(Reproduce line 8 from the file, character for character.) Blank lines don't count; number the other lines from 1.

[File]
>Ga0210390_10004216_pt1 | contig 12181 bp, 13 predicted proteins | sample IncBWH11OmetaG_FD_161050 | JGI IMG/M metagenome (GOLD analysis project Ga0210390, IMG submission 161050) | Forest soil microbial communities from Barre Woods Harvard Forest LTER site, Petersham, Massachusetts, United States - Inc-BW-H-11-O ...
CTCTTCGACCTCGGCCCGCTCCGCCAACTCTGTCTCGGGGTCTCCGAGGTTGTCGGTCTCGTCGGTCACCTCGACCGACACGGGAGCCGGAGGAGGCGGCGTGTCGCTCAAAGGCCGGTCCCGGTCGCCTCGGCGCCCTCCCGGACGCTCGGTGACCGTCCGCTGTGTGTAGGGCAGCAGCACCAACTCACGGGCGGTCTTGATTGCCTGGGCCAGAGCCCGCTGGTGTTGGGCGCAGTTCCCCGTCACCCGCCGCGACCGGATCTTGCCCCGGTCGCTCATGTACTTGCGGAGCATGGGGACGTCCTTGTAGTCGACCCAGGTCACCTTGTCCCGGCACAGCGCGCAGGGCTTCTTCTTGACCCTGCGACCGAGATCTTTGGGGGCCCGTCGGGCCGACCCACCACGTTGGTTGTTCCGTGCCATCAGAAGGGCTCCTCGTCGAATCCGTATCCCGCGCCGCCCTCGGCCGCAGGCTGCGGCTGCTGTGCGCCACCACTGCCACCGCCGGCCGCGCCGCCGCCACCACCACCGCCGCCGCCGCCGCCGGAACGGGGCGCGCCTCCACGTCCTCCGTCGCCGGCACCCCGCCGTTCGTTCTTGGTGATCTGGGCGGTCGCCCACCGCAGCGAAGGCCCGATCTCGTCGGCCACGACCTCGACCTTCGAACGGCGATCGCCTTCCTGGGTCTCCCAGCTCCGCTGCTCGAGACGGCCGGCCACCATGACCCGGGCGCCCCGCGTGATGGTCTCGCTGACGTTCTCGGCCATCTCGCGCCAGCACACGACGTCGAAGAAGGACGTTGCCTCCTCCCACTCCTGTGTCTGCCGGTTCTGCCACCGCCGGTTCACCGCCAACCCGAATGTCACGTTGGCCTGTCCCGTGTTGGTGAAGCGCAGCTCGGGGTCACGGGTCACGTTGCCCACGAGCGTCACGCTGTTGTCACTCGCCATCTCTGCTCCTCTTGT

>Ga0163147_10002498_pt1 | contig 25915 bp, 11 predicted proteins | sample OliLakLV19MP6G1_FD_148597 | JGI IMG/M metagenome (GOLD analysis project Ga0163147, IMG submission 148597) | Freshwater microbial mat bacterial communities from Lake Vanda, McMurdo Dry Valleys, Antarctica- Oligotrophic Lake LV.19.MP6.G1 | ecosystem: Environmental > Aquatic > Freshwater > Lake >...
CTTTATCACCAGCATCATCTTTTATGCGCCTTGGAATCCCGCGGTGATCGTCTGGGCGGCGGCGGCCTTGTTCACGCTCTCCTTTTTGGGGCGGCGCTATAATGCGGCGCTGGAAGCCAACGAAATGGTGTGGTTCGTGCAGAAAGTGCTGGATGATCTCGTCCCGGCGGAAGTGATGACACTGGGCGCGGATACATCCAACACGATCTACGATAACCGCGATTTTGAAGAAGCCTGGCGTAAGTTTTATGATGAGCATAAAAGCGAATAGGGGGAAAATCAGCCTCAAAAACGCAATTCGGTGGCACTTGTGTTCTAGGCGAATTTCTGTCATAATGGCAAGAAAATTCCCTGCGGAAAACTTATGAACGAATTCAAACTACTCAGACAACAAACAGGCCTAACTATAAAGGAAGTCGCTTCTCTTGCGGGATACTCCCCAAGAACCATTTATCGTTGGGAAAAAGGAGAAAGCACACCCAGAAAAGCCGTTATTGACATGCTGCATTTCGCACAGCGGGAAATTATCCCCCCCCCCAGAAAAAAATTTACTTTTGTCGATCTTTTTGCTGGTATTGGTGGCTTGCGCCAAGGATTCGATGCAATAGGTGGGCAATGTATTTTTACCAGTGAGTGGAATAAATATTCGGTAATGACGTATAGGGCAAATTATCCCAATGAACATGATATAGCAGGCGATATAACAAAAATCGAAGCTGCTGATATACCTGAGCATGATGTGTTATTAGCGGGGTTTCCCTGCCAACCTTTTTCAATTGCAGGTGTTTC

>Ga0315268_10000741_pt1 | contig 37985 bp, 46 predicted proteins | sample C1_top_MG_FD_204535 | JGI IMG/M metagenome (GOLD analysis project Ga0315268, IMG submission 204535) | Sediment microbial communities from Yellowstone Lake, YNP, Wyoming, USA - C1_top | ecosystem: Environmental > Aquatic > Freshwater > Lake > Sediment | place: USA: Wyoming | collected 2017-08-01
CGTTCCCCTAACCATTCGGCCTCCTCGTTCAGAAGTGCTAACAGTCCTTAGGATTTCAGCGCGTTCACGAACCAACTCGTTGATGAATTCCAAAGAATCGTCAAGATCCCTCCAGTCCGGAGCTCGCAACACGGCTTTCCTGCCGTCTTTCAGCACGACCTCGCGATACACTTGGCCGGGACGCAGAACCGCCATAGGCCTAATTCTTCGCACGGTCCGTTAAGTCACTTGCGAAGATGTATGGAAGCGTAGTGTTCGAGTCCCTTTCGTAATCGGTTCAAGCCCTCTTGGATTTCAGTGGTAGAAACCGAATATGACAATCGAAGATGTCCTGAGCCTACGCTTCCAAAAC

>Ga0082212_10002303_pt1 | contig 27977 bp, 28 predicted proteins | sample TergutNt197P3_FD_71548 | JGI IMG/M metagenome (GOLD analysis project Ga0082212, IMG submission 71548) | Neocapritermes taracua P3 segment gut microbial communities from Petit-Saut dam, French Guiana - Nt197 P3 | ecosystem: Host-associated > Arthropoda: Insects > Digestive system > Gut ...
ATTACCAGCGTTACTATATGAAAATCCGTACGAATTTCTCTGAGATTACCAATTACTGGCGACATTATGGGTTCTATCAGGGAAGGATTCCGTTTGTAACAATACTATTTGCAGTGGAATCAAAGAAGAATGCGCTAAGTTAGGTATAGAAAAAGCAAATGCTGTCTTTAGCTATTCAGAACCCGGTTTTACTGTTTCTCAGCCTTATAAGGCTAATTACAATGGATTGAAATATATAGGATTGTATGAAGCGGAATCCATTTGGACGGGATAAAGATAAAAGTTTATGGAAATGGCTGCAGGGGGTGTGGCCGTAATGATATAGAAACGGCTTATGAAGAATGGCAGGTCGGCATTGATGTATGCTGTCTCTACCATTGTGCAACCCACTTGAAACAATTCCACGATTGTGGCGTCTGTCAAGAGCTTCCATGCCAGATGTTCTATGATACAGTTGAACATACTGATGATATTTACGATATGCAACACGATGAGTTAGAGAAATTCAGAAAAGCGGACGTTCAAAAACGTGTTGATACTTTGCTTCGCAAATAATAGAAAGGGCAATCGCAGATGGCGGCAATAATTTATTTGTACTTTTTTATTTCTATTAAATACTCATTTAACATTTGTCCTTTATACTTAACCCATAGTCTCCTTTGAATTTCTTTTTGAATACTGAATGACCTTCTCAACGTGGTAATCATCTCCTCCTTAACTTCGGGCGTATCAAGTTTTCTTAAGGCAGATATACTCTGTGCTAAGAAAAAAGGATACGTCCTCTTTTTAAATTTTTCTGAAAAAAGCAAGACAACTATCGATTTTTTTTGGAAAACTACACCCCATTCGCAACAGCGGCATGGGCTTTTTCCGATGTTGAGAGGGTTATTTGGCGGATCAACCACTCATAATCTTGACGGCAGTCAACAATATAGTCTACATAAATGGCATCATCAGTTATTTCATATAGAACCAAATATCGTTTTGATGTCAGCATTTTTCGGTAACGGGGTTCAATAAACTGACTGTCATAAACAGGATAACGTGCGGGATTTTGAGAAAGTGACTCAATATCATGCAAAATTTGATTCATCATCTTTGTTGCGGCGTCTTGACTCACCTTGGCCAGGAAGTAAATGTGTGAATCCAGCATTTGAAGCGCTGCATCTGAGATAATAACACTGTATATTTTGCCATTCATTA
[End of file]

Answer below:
ATTACCAGCGTTACTATATGAAAATCCGTACGAATTTCTCTGAGATTACCAATTACTGGCGACATTATGGGTTCTATCAGGGAAGGATTCCGTTTGTAACAATACTATTTGCAGTGGAATCAAAGAAGAATGCGCTAAGTTAGGTATAGAAAAAGCAAATGCTGTCTTTAGCTATTCAGAACCCGGTTTTACTGTTTCTCAGCCTTATAAGGCTAATTACAATGGATTGAAATATATAGGATTGTATGAAGCGGAATCCATTTGGACGGGATAAAGATAAAAGTTTATGGAAATGGCTGCAGGGGGTGTGGCCGTAATGATATAGAAACGGCTTATGAAGAATGGCAGGTCGGCATTGATGTATGCTGTCTCTACCATTGTGCAACCCACTTGAAACAATTCCACGATTGTGGCGTCTGTCAAGAGCTTCCATGCCAGATGTTCTATGATACAGTTGAACATACTGATGATATTTACGATATGCAACACGATGAGTTAGAGAAATTCAGAAAAGCGGACGTTCAAAAACGTGTTGATACTTTGCTTCGCAAATAATAGAAAGGGCAATCGCAGATGGCGGCAATAATTTATTTGTACTTTTTTATTTCTATTAAATACTCATTTAACATTTGTCCTTTATACTTAACCCATAGTCTCCTTTGAATTTCTTTTTGAATACTGAATGACCTTCTCAACGTGGTAATCATCTCCTCCTTAACTTCGGGCGTATCAAGTTTTCTTAAGGCAGATATACTCTGTGCTAAGAAAAAAGGATACGTCCTCTTTTTAAATTTTTCTGAAAAAAGCAAGACAACTATCGATTTTTTTTGGAAAACTACACCCCATTCGCAACAGCGGCATGGGCTTTTTCCGATGTTGAGAGGGTTATTTGGCGGATCAACCACTCATAATCTTGACGGCAGTCAACAATATAGTCTACATAAATGGCATCATCAGTTATTTCATATAGAACCAAATATCGTTTTGATGTCAGCATTTTTCGGTAACGGGGTTCAATAAACTGACTGTCATAAACAGGATAACGTGCGGGATTTTGAGAAAGTGACTCAATATCATGCAAAATTTGATTCATCATCTTTGTTGCGGCGTCTTGACTCACCTTGGCCAGGAAGTAAATGTGTGAATCCAGCATTTGAAGCGCTGCATCTGAGATAATAACACTGTATATTTTGCCATTCATTA